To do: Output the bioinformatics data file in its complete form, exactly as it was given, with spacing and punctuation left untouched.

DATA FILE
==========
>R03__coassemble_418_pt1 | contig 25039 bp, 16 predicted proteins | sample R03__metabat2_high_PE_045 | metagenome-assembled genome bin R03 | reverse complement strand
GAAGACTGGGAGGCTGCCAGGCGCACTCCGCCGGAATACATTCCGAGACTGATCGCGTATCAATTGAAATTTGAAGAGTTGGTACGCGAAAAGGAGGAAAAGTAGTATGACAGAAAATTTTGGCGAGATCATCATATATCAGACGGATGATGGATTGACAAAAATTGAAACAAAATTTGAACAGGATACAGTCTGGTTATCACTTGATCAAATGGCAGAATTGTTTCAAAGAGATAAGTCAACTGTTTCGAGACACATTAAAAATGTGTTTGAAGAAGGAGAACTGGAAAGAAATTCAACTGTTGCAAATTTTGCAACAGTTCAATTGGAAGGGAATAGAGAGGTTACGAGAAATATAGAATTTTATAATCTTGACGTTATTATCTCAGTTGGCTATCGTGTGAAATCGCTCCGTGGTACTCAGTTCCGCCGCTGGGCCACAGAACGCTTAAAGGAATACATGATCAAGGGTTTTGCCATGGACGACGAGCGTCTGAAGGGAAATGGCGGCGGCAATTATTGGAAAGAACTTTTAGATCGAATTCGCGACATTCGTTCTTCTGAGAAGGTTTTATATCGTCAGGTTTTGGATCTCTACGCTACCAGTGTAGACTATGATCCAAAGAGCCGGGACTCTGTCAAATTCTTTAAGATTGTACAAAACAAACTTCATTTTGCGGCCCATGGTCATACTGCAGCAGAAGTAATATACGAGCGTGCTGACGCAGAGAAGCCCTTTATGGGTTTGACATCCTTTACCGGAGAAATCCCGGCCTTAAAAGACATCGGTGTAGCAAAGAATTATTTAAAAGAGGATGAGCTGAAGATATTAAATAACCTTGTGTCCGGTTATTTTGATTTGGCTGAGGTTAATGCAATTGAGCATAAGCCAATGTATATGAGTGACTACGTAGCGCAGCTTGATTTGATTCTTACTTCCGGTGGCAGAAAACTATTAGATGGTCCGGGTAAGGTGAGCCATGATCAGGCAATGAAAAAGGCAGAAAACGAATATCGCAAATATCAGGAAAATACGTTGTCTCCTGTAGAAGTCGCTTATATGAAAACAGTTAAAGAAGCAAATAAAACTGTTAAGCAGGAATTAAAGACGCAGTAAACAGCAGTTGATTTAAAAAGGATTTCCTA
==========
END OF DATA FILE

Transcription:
>R03__coassemble_418_pt1 | contig 25039 bp, 16 predicted proteins | sample R03__metabat2_high_PE_045 | metagenome-assembled genome bin R03 | reverse complement strand
GAAGACTGGGAGGCTGCCAGGCGCACTCCGCCGGAATACATTCCGAGACTGATCGCGTATCAATTGAAATTTGAAGAGTTGGTACGCGAAAAGGAGGAAAAGTAGTATGACAGAAAATTTTGGCGAGATCATCATATATCAGACGGATGATGGATTGACAAAAATTGAAACAAAATTTGAACAGGATACAGTCTGGTTATCACTTGATCAAATGGCAGAATTGTTTCAAAGAGATAAGTCAACTGTTTCGAGACACATTAAAAATGTGTTTGAAGAAGGAGAACTGGAAAGAAATTCAACTGTTGCAAATTTTGCAACAGTTCAATTGGAAGGGAATAGAGAGGTTACGAGAAATATAGAATTTTATAATCTTGACGTTATTATCTCAGTTGGCTATCGTGTGAAATCGCTCCGTGGTACTCAGTTCCGCCGCTGGGCCACAGAACGCTTAAAGGAATACATGATCAAGGGTTTTGCCATGGACGACGAGCGTCTGAAGGGAAATGGCGGCGGCAATTATTGGAAAGAACTTTTAGATCGAATTCGCGACATTCGTTCTTCTGAGAAGGTTTTATATCGTCAGGTTTTGGATCTCTACGCTACCAGTGTAGACTATGATCCAAAGAGCCGGGACTCTGTCAAATTCTTTAAGATTGTACAAAACAAACTTCATTTTGCGGCCCATGGTCATACTGCAGCAGAAGTAATATACGAGCGTGCTGACGCAGAGAAGCCCTTTATGGGTTTGACATCCTTTACCGGAGAAATCCCGGCCTTAAAAGACATCGGTGTAGCAAAGAATTATTTAAAAGAGGATGAGCTGAAGATATTAAATAACCTTGTGTCCGGTTATTTTGATTTGGCTGAGGTTAATGCAATTGAGCATAAGCCAATGTATATGAGTGACTACGTAGCGCAGCTTGATTTGATTCTTACTTCCGGTGGCAGAAAACTATTAGATGGTCCGGGTAAGGTGAGCCATGATCAGGCAATGAAAAAGGCAGAAAACGAATATCGCAAATATCAGGAAAATACGTTGTCTCCTGTAGAAGTCGCTTATATGAAAACAGTTAAAGAAGCAAATAAAACTGTTAAGCAGGAATTAAAGACGCAGTAAACAGCAGTTGATTTAAAAAGGATTTCCTA